Saturday, January 30, 2016

More boxes...

Boxes in the works and beautiful walnut for the top panels
Today in the wood shop I began making more sample boxes to take to Portland for one of my upcoming classes there. A lesson I've learned from Educational Sloyd, but also from working with children and adults is that we learn best from concrete objects and from concrete hands-on experiences. So when I travel to teach, I travel with boxes that my students can hold, examine, pass around and copy if they like. If I want my students to make something, there is no better way to assist their vision of how to make it or how they would improve upon it than to offer one of my own.

Yesterday afternoon when I went to the grocery store, I saw one of my students who said, "I wish I had all day, everyday wood shop." He's not the first to have said such a thing. And of course the reason for it is that students of all ages have a need to do real things, and you can't get much more real than to use real tools to make real things from wood.

I was reminded of developmental psychology this afternoon at a staff meeting when my fellow teachers were talking about their their own children and when new teeth arrive. Fortunately teeth generally come in at the right place, but the timing can vary widely just as does every other aspect of human development.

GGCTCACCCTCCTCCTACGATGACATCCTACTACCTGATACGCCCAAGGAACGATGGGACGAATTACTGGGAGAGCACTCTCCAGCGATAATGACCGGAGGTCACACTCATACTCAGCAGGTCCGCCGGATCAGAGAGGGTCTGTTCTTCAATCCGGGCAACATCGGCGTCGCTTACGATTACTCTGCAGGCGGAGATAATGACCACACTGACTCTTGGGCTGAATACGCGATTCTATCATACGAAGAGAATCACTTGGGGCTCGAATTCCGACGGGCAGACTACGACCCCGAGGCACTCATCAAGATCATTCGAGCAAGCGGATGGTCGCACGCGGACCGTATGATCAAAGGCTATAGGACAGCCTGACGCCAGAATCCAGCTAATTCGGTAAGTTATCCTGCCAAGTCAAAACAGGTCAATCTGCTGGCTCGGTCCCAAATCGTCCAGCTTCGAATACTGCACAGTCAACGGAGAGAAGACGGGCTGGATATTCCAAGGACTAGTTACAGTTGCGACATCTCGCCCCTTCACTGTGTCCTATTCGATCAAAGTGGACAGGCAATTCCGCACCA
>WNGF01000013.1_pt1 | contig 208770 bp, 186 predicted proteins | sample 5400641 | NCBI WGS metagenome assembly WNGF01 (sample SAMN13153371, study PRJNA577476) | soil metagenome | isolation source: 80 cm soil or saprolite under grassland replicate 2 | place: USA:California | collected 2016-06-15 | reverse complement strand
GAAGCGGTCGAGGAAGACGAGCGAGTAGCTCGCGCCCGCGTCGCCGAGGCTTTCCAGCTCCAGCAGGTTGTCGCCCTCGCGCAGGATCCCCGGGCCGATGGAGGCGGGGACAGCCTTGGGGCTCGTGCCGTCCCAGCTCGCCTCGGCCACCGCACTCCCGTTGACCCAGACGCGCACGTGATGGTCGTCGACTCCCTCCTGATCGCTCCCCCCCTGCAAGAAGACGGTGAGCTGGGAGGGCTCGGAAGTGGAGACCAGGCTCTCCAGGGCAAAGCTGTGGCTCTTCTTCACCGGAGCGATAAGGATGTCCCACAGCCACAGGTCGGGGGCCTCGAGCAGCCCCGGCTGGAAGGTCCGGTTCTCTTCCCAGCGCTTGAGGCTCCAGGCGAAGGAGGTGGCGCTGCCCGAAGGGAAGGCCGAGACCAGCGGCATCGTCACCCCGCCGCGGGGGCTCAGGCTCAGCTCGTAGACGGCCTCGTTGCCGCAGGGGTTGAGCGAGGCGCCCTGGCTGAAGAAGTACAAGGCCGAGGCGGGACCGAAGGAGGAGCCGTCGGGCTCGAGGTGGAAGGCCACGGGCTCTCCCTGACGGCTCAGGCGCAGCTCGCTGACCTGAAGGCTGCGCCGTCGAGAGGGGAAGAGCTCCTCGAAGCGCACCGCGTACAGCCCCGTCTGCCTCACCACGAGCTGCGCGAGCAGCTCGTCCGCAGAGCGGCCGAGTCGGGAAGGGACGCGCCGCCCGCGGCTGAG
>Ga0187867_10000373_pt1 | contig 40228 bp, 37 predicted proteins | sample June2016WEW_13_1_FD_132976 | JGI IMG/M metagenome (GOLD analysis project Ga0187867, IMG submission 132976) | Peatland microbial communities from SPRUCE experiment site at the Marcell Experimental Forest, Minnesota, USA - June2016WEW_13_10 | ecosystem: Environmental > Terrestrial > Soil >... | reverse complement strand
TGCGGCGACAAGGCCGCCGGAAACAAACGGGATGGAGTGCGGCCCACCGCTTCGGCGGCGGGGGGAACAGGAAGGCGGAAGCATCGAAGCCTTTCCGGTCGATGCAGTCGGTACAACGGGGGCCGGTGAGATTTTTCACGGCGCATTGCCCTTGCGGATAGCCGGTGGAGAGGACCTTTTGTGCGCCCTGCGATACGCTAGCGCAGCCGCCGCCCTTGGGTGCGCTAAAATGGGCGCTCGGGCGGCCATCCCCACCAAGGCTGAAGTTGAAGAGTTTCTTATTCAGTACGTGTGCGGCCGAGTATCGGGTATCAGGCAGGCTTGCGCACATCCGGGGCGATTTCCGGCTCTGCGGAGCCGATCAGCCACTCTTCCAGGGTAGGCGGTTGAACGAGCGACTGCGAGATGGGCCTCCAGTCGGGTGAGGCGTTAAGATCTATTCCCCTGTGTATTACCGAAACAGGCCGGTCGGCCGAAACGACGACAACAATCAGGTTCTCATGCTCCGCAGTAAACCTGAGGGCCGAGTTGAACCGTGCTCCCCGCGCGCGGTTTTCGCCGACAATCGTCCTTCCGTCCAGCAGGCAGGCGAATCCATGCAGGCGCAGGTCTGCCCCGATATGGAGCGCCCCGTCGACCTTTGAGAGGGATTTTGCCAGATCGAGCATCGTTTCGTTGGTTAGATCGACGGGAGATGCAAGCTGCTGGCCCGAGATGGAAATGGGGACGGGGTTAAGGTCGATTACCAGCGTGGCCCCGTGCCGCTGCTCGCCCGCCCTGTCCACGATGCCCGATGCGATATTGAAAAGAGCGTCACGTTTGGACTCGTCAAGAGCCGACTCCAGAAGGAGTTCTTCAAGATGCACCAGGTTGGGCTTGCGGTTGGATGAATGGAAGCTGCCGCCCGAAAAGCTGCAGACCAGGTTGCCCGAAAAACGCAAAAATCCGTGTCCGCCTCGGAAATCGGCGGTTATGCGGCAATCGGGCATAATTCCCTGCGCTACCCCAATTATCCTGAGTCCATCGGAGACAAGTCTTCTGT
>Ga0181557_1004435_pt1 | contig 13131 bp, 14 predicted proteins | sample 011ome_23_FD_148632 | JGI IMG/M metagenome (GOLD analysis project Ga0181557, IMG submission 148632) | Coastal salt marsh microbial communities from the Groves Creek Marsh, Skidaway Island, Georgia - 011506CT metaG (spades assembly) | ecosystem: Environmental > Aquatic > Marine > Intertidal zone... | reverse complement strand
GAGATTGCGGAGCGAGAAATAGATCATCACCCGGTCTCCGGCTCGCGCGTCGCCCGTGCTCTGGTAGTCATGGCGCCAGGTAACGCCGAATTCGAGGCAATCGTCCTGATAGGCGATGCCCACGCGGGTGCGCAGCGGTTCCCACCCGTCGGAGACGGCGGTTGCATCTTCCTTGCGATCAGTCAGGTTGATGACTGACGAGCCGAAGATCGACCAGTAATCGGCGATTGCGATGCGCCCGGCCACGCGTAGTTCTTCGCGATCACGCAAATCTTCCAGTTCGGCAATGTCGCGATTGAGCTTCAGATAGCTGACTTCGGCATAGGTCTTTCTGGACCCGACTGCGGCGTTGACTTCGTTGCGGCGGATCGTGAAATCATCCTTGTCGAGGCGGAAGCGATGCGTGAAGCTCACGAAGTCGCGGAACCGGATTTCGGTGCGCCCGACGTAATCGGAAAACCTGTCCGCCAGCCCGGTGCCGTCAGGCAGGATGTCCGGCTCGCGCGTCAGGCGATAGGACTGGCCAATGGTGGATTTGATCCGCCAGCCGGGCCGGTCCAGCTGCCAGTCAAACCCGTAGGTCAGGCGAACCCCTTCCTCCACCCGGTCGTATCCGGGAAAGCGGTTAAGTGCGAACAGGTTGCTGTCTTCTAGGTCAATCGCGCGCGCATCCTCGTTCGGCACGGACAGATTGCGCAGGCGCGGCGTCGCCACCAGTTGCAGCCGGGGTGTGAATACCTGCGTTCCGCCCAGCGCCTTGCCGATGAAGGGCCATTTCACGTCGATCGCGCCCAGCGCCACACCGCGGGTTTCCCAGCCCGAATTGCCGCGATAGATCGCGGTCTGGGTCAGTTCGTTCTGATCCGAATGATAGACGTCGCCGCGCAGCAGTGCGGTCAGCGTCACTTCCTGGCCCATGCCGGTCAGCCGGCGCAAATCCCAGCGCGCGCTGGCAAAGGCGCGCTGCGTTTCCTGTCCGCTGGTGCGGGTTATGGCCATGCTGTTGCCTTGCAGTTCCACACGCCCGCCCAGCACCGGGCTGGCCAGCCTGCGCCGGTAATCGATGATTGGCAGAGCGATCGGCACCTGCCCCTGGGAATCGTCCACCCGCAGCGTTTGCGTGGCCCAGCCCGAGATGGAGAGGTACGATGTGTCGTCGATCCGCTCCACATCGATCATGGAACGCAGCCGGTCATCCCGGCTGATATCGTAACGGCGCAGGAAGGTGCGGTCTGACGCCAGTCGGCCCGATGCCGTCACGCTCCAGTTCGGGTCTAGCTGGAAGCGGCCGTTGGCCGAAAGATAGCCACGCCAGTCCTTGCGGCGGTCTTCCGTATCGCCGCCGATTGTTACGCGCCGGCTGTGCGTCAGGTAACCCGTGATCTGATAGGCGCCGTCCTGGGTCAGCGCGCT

The following is from a website, noting the relationship between capacity for intellectual development and development of the brain.
The stages of intellectual development formulated by Piaget appear to be related to major developments in brain growth. The human brain is not fully developed until late adolescence or in the case of males sometimes early adulthood. We often expect children to think like adults when they are not yet capable of doing so. It is important that parents know what to expect from their child as they develop and to be sure that the expectations they may have for their child at a given age are realistic. ––
The tragic thing here is that education in America makes far too little allowance for the variations in human development. If you are a "late bloomer," you'll be lucky to escape schooling with any sense of academic self-confidence in tact. The important thing to note is that even adults do not outgrow the necessity of concrete engagement even though they may have far surpassed the age of 15 and are fully capable of abstract thought. But take my student as an example. Nearly 15, he already knows what he likes, why he likes it, and how wood shop compares with other forms of learning, whereas many or perhaps most children may never know. If school were to focus more on concrete learning, students still not in the formal operational stage would at least have some fighting chance of understanding their own capacities.

On the boxes shown above, can you imagine how beautiful the figured walnut panels will be framed in cherry and white oak? Can you imagine what it means to kids to have the opportunity to create useful beauty from their own imaginations and from the tools and materials at hand?

Make, fix, create, and extend to others the chance of learning likewise.

1 comment:

  1. Hi Doug,
    When I studied Piaget and stages of child development I learned about the corresponding "spurts" of brain growh by reading research by Epstein. Here's a place to look if you have the time: THE ROLES OF BRAIN IN HUMAN COGNITIVE DEVELOPMENT by Dr. Herman T. Epstein Keep up the great work!